Aug 20

Day hiking in the Deam

Welcome to August, the time when we all try to remind ourselves that days are inconsequential, but months matter, somehow. How are things going where you are? That sounds rhetorical, but I mean it. How are things? Parents are trying to figure out how school will work. Fans are wondering if they’ll see their sports this fall? People are trying to figure out if they can just get their mortgage or rent in on time. Some people are working through a lot, and isn’t it funny how inconsequential some of those things can seem if the big ones are up in the air?

So I hope you’ve been taking a little time for yourself here and there. Mediation. Coffee. Walks. Reading something fun. Dancing sillily to music. Exercise. Whatever it is you do, do a little more of it. You probably deserve it. And if you think you don’t, you definitely do. This is August.

And since it is also Monday, we check in on the cats. The cats are good!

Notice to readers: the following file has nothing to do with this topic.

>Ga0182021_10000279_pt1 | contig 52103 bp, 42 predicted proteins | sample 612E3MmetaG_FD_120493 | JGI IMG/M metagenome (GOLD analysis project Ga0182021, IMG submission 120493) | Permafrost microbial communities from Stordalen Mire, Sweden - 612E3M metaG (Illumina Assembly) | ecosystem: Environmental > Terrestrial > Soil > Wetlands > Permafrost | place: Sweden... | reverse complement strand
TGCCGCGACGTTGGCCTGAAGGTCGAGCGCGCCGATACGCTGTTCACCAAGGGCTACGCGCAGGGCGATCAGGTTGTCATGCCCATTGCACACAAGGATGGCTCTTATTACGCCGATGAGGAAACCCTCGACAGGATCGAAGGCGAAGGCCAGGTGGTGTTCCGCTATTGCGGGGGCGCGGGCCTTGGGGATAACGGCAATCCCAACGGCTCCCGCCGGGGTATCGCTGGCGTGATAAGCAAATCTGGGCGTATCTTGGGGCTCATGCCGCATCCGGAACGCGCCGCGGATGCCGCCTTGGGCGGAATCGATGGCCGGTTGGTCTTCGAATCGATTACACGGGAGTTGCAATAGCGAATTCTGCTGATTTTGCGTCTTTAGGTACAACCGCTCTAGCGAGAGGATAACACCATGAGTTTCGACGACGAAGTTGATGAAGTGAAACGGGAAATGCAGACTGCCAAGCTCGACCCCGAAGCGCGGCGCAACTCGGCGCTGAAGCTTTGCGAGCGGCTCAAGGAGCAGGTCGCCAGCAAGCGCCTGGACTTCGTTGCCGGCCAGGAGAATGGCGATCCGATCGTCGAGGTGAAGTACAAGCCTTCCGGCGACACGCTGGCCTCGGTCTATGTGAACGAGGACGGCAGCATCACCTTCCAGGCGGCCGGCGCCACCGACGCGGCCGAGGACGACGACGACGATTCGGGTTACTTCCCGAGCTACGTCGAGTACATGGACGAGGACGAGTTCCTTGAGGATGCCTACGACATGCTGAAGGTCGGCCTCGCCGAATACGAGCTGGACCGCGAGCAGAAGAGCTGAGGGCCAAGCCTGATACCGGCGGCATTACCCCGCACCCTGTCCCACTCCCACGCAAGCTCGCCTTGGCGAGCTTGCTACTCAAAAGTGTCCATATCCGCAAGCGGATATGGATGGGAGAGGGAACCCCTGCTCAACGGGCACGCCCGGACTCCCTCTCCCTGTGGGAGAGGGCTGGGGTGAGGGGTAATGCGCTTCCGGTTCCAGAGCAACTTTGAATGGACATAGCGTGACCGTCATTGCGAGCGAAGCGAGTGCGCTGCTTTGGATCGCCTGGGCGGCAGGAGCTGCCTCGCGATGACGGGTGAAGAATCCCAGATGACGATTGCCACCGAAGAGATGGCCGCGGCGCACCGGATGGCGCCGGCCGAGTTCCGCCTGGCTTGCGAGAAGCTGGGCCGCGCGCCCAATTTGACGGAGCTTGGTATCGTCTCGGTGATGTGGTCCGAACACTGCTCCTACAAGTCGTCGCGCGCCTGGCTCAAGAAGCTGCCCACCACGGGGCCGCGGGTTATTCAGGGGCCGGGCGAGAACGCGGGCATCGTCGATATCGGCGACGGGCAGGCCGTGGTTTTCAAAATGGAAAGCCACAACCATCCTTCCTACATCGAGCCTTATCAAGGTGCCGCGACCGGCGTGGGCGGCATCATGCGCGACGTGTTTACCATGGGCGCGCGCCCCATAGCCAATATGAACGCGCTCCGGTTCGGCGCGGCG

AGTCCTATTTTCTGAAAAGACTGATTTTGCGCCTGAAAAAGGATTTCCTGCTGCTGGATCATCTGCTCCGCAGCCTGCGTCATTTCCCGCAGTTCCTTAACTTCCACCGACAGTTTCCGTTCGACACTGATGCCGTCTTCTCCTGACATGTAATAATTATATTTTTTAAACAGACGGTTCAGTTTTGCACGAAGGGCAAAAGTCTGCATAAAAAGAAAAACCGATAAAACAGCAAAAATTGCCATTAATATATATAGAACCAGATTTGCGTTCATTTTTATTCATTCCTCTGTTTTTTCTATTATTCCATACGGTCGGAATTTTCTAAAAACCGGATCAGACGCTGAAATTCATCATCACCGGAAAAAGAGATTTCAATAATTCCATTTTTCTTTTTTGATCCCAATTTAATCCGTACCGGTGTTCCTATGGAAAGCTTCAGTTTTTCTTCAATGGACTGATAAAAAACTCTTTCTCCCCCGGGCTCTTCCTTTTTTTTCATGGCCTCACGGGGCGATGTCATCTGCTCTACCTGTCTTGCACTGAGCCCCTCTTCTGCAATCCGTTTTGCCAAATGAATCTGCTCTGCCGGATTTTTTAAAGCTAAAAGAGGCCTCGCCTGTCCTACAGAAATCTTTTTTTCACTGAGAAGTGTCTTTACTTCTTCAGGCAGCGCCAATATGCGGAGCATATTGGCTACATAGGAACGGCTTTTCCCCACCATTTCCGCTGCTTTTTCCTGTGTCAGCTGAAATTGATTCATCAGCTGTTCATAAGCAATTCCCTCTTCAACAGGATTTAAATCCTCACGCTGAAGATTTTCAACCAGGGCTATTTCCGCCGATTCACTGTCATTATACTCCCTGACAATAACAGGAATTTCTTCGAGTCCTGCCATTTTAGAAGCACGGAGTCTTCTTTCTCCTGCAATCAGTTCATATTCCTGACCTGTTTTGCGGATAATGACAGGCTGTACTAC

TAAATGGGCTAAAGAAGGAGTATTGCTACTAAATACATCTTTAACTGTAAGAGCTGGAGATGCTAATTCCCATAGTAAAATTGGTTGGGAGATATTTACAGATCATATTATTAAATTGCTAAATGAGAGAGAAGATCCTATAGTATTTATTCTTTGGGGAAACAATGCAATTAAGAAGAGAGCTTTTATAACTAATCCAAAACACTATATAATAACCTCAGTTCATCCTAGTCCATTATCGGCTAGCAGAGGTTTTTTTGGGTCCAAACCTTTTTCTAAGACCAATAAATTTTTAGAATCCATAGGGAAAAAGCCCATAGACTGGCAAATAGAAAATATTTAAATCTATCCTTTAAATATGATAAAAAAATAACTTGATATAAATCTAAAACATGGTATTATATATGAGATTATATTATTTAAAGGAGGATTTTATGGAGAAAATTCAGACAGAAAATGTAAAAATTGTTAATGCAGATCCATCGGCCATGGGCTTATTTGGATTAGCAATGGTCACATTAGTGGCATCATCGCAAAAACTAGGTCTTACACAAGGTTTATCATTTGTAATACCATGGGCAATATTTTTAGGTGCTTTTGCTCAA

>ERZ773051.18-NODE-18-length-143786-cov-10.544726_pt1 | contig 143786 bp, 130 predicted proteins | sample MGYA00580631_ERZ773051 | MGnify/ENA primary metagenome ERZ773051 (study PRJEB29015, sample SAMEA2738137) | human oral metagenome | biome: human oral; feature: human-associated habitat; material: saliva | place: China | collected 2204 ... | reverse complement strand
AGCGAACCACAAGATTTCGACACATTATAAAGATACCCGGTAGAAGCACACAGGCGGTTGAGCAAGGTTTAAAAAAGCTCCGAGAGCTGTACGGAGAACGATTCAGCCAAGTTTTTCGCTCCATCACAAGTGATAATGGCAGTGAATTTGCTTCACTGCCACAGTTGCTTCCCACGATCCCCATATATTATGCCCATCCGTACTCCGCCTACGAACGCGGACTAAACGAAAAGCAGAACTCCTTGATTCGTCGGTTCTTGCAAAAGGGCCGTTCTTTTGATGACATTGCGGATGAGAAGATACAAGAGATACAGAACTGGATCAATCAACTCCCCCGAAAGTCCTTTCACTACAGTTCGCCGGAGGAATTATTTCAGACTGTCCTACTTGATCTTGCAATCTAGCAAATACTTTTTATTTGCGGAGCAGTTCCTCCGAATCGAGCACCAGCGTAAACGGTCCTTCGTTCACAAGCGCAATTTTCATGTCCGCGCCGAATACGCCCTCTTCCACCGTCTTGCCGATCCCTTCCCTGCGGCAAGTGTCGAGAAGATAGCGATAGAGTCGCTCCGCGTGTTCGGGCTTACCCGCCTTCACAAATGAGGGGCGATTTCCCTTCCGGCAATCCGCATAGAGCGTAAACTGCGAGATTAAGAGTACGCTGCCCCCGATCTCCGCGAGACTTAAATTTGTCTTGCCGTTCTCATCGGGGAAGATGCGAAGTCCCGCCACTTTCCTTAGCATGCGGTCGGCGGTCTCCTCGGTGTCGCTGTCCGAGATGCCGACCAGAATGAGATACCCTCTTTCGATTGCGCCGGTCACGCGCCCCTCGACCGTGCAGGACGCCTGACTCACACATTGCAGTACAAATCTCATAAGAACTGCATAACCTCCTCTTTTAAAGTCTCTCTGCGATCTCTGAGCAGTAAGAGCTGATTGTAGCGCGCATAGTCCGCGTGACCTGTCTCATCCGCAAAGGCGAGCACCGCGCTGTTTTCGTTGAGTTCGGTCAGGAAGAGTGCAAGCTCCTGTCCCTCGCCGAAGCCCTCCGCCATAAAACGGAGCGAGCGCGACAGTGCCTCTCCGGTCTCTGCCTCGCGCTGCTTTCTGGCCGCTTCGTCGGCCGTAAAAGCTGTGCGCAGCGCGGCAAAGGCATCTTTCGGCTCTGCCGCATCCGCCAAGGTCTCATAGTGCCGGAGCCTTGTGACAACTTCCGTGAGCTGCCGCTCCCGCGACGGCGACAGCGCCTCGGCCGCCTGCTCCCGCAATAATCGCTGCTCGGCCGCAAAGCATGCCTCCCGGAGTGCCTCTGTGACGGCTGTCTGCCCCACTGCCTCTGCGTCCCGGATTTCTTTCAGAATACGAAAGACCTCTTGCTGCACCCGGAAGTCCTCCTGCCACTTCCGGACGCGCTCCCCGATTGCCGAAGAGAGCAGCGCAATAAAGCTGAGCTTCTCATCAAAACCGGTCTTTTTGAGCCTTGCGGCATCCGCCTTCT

Phoebe literally can’t even. Did we do this one right?

Poseidon, in a rare moment of cuteness takes his break from being a little pill.

I’m kidding. He’s about 50/50. Or 40/60. Definitely he’s 30/70, cute.

We went for a walk in the wilderness yesterday. We saw one family on the trail. They were hiking back up out of the ravine as we were just beginning to work our way down into it. We each stopped, and the mom and the dad and all of their kids put on masks. We put on our masks. And then we all made a wide berth for one another. I waved at one of the kids, and it is obviously too early for all of that for her. Maybe I should have complimented her mask.

The mother and I both worked on smiling with our eyes. It’s probably past due on that, at least for me.

We were in the Charles Deam Wilderness, which gives you 36 miles of trails for hiking, backpacking, and horse riding. I took pictures of some of the humble undergrowths.

It’s a scenic hardwood forest, and the up-and-down terrain is probably beautiful to explore in the autumn. If you’re on the right part of it you can get some really nice views of the nearby lake. We happily crossed a few streams in our four-mile hike.

This was declared a wilderness in 1982 based on some legislation from the 1960s and today makes up 12,000-plus acres of the Hoosier National Forest.